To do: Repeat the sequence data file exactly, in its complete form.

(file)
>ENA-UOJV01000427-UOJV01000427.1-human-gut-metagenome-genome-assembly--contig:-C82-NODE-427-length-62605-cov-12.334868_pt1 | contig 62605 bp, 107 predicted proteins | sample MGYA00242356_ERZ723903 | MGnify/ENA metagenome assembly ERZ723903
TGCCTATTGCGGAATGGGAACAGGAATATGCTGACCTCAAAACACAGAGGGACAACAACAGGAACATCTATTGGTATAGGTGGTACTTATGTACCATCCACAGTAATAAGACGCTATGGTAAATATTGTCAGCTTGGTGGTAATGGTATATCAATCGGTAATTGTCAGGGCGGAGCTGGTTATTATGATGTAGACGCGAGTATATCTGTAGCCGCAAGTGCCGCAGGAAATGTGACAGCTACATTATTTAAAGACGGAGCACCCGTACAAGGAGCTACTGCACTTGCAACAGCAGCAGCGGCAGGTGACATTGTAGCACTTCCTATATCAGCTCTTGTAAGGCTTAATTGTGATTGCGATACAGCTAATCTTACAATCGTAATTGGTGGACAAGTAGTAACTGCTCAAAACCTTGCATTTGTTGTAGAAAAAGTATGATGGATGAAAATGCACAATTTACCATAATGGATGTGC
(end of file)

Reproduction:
>ENA-UOJV01000427-UOJV01000427.1-human-gut-metagenome-genome-assembly--contig:-C82-NODE-427-length-62605-cov-12.334868_pt1 | contig 62605 bp, 107 predicted proteins | sample MGYA00242356_ERZ723903 | MGnify/ENA metagenome assembly ERZ723903
TGCCTATTGCGGAATGGGAACAGGAATATGCTGACCTCAAAACACAGAGGGACAACAACAGGAACATCTATTGGTATAGGTGGTACTTATGTACCATCCACAGTAATAAGACGCTATGGTAAATATTGTCAGCTTGGTGGTAATGGTATATCAATCGGTAATTGTCAGGGCGGAGCTGGTTATTATGATGTAGACGCGAGTATATCTGTAGCCGCAAGTGCCGCAGGAAATGTGACAGCTACATTATTTAAAGACGGAGCACCCGTACAAGGAGCTACTGCACTTGCAACAGCAGCAGCGGCAGGTGACATTGTAGCACTTCCTATATCAGCTCTTGTAAGGCTTAATTGTGATTGCGATACAGCTAATCTTACAATCGTAATTGGTGGACAAGTAGTAACTGCTCAAAACCTTGCATTTGTTGTAGAAAAAGTATGATGGATGAAAATGCACAATTTACCATAATGGATGTGC